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To have sex, of course. Right there in public, outside even, along Riverside Drive in Stratford Hills, a little west of Pony Pasture.  Since that cute Yellow-Spotted Salamander is the  mascot of Friends of James River Park perhaps we should change our name to Lovers of James River Park. No, that’s ok.

I've never had the pleasure....

This photo is from last year, and it pains me to look at it because it reminds me that I struck out twice last year in  my attempts to see these salamanders who call my neighborhood home come out of the mud on a rainy night in February or March to cavort as only salamanders do.  My friend sent me that photo, but by the time I got there, all I got was a bunch of spring peepers going nutty.  Maybe this year will be the one. Hope springs eternal, in matters of love and yellow-spotted salamanders.

Ducks do it:

What's the big deal?

Yesterday at Pony Pasture, the ducks couldn’t be bothered by the to-do surrounding the 15 or so die-hards who arrived at the boat ramp at noon for the 4th annual Polar Plunge. Air temps were fairly kind, but still the chill was on the skin and faces of the cheery crazies even before they took the plunge.

Showing some guts, so to speak!

And at the stroke of noon, they were in, in honor of Wayne Goodman, RA-More stalwart and trail-builder extraordinaire, who is recovering from a spinal cord injury he suffered in Forest Hill Park. 

in the drink

Don’t expect to see a photo of moi in the James…maybe next year. It’s too bad I didn’t jump in wearing only James River Park license plate applications. That would have made great TV.

We don’t need Clarence the angel’s help to get our 350 completed license plate applications by January–we need YOURS! We’ve received more than 190 completed applications so far, but we need another 160 this next month to make this dream a reality. I believe, but Friends of James River Park needs all of our members and friends to send applications in today! (Pay with PayPal at www.jamesriverpark.org  and get the application and info)

Here are 5 ways to help us get the plate now:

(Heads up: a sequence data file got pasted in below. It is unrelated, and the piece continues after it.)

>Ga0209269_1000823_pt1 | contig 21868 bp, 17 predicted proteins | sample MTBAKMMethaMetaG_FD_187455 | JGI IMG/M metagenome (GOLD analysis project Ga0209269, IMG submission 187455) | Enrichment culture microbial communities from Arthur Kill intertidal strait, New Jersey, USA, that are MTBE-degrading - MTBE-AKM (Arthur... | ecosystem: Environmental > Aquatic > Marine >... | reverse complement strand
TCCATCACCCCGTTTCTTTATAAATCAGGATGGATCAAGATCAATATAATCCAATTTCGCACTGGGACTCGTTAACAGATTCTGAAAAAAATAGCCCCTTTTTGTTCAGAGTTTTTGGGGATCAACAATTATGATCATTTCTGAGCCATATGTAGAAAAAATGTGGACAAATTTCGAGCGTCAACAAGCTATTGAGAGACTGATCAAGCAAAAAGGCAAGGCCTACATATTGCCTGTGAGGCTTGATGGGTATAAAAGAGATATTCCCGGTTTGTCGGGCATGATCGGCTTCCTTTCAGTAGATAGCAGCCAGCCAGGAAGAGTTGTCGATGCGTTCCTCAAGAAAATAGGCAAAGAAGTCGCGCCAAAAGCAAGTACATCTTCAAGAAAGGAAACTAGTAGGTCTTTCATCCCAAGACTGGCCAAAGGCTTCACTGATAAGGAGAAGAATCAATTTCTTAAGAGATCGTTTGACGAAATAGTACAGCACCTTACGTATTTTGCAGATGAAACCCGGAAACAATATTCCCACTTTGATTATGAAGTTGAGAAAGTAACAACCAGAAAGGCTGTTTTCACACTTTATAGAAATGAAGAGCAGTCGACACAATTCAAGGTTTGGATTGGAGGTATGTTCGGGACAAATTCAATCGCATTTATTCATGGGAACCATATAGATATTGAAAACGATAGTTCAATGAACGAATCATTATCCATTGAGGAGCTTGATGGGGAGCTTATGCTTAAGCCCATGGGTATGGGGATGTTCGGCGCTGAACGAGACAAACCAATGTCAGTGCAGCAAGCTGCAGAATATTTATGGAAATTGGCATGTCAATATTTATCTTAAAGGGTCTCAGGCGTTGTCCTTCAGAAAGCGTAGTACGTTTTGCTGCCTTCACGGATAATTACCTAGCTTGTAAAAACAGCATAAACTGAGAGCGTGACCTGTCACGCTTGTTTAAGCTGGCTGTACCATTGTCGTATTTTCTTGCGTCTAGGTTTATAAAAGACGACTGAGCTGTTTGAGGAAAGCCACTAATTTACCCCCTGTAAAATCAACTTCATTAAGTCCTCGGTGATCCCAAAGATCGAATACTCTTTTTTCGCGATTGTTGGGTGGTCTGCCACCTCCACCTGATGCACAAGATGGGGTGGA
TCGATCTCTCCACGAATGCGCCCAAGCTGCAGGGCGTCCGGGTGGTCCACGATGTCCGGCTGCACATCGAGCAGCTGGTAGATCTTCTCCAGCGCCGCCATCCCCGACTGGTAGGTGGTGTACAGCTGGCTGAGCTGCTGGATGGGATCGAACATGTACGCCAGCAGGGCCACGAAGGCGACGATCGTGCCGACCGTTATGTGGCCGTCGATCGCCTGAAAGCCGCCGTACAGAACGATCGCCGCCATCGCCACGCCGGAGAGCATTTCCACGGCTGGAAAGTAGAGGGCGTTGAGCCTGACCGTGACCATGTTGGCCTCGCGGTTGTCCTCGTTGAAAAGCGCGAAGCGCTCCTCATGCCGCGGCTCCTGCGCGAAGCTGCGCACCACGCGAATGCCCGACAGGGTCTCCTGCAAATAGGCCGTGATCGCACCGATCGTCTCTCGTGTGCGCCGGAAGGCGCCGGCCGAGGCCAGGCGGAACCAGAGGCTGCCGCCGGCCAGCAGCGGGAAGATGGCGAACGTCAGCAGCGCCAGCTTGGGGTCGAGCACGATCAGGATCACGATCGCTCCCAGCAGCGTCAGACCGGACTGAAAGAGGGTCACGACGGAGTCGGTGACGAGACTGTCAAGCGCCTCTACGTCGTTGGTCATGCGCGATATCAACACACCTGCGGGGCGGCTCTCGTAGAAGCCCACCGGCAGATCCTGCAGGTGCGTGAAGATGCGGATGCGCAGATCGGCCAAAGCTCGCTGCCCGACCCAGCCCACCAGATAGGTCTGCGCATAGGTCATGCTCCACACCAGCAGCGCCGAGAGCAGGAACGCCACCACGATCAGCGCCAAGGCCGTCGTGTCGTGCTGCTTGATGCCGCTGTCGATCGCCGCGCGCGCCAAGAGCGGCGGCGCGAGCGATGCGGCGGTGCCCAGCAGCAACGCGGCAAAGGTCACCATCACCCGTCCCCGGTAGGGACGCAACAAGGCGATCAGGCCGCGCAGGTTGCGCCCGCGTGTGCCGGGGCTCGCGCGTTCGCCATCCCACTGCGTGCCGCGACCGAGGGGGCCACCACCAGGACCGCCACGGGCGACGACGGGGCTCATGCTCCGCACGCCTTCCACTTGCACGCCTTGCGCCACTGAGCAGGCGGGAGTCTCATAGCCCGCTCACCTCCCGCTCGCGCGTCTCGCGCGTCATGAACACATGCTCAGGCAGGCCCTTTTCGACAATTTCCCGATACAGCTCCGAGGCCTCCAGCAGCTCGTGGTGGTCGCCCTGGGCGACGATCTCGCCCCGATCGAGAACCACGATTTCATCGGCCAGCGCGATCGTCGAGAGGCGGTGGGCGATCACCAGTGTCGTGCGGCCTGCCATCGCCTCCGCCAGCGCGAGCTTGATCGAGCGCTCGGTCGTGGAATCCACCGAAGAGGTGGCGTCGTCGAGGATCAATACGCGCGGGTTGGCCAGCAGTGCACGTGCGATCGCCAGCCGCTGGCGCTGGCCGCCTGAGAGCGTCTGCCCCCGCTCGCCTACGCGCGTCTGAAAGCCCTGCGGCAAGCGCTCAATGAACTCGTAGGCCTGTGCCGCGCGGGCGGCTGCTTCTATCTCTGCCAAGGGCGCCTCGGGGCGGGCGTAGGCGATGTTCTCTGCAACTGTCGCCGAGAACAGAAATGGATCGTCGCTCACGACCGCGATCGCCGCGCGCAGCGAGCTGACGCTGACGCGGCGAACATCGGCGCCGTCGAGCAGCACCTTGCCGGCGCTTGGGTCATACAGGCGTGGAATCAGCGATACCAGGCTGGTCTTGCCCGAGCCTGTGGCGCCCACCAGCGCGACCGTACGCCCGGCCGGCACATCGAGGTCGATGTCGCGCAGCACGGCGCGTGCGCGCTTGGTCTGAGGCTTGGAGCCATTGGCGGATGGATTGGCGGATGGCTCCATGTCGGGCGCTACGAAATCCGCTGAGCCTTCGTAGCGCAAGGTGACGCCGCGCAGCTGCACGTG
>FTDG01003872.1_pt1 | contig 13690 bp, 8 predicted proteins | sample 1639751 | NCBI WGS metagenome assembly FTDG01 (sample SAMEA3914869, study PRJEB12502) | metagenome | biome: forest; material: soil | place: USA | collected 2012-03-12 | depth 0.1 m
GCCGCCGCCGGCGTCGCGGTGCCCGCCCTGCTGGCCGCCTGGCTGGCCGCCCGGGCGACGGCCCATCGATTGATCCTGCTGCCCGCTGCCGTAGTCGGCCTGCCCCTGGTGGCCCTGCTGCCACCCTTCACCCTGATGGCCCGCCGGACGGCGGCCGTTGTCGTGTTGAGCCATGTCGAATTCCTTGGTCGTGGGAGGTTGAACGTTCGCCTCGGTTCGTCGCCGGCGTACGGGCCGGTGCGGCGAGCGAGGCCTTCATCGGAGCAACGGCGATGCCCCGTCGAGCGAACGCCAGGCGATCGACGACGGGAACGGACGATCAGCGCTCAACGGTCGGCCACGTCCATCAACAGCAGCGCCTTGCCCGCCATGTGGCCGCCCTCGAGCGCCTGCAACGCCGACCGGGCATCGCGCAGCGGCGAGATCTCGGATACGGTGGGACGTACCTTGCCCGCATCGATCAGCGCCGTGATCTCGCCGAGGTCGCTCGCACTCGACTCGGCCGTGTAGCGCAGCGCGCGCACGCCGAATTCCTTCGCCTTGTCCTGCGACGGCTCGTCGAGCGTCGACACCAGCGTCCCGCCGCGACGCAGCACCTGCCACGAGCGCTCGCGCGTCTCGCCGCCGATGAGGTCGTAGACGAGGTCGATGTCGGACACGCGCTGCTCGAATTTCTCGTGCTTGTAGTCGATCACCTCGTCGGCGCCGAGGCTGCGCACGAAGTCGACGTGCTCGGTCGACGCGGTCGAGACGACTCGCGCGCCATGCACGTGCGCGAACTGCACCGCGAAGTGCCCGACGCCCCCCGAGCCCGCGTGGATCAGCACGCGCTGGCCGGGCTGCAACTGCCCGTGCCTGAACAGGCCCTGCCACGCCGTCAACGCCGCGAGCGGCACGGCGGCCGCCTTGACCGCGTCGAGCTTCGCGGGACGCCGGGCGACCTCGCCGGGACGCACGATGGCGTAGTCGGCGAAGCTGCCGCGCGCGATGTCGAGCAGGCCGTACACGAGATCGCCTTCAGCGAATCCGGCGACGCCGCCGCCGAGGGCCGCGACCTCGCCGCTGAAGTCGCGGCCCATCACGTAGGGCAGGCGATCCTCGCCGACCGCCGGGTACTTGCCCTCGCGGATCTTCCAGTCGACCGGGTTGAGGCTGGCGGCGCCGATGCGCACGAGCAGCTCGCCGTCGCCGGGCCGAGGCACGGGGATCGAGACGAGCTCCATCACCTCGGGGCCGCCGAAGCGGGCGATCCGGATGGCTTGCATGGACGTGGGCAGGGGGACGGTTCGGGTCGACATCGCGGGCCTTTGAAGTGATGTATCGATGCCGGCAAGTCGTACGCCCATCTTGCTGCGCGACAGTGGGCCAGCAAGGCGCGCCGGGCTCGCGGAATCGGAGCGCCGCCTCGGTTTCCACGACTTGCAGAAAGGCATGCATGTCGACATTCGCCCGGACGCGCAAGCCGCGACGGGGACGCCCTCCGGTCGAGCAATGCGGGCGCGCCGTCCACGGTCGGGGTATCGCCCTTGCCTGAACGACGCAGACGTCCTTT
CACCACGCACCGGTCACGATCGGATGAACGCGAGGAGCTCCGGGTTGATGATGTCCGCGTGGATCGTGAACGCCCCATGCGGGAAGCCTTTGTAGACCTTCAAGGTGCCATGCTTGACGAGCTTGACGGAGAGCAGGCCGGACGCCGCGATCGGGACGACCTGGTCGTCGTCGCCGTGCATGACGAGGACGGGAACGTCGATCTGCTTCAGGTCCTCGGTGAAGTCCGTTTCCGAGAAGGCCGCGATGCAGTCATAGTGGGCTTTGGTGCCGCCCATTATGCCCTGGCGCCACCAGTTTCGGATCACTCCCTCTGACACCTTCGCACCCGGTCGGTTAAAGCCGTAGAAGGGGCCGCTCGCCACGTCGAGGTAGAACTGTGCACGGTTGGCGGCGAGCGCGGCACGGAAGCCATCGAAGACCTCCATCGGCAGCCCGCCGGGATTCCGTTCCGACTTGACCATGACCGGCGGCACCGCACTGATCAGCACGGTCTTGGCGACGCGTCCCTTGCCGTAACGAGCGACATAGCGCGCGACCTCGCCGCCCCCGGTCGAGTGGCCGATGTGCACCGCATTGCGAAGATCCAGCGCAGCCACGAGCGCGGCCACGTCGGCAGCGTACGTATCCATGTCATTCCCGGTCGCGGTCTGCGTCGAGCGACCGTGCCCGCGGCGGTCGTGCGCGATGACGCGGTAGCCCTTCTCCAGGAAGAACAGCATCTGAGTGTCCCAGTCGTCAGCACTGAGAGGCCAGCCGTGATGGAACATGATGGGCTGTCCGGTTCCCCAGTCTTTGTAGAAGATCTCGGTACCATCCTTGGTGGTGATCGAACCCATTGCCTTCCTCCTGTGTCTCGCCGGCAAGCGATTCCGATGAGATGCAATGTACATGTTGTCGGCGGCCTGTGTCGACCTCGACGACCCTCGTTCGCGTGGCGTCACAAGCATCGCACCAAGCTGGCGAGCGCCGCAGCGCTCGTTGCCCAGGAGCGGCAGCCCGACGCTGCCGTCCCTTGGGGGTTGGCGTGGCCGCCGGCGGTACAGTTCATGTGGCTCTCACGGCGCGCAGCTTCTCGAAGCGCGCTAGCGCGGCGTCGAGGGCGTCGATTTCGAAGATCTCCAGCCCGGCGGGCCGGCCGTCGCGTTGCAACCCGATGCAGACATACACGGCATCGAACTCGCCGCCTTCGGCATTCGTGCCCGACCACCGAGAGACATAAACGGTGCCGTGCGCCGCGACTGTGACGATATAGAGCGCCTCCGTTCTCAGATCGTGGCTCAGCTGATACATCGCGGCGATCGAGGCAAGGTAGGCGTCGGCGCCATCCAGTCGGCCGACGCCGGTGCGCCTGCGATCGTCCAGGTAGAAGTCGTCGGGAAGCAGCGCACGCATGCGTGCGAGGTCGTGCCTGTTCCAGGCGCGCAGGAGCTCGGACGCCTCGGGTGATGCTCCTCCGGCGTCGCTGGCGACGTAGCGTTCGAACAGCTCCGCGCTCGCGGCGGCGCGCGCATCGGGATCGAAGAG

#1 Think of the people who have made the park possible–Jack Keith, Jr., Joe Schaefer, Louise Burke, R.B. Young, and so many more. Buy a plate in their honor. I’m giving Louise a plate as a small token of appreciation for her work with her Girl Scout troop and concerned neighbors saving Pony Pasture from becoming a highway in the 1960’s. I’m a Brownie drop-out and I do NOT want to compound that humilation with having to tell Louise that she’ll never get a James River Park System license plate. Let’s get this done! Whom do you want to honor? 

 #2 Please spread the word on Facebook and Twitter. SportsBackers, Dominion RiverRock and our James River Park Facebook page. That will keep the buzz going.

 #3 Ask your friends and neighbors. Have their walks, runs, paddles, and bike rides in the James River Park System given them $25 worth of value this year?  It’s time to give the JRPS a present for all it has done for all of us. 

 #4 If you know of any large-scale event coming up (even in January) where park-lovers would be gathering and we could set up a table to promote the plates, please let us know at friends@jamesriverpark.org and perhaps volunteer to staff such tables.

 #5 For the person who has everything this holiday season, give him or her the promise of beautiful James River Park license plates. It’s a green gift–no wrapping necessary– and it will add park pride to the owner’s vehicle when they receive it in June. They’ll be reminded of you every time they ogle their plates.

 FOJRP believes it is crucial for the Friends to secure this dependable stream of income (once we have 1000 plates on the road, FOJRP gets $15 of every renewal and new application over that) in light of uncertain budgetary times for parks. We have composting toilets, trailhead signs, kiosks, trail markers and more we’d like to purchase and programs we’d like to underwrite so everyone can enjoy the park for years to come. Thanks so much for your help in clearing the first hurdle of our license plate campaign this January.

Sometimes nature knows best:

Here's looking at you, hole in the tree

Sometimes nature makes a mess of things.

river wood

Sometimes nature needs a nudge from nurture to be what looks like has always been and belonged.

not quite afloat

To my eye, this sculpture by R. L. Croft looks like something John Smith left behind or a pirate ship or an oversized eagles’ nest. But whether you’re inclined to see John Smith’s shallop or a pile of wood, it’s worth taking a walk in the woods at Pony Pasture in the  James River Park System to check it out. Take the main riverside trail east from the parking lot to Half Moon Beach. There take the narrow trail even closer to the river east and you’ll see the sculpture soon. That is if idiots don’t wreck it. It’s already changed since I saw it earlier this week. One bit of wood with iron in it is no longer standing athwart the stern (misusing boat terms for fun–avoiding pirate-speak to preserve my dignity) and I chastized two males today for taking a wooden pallet from elsewhere in the park to do some dumb thing to the boat. I guess some people’s nature is to wreck things. I’d rather leave that to nature.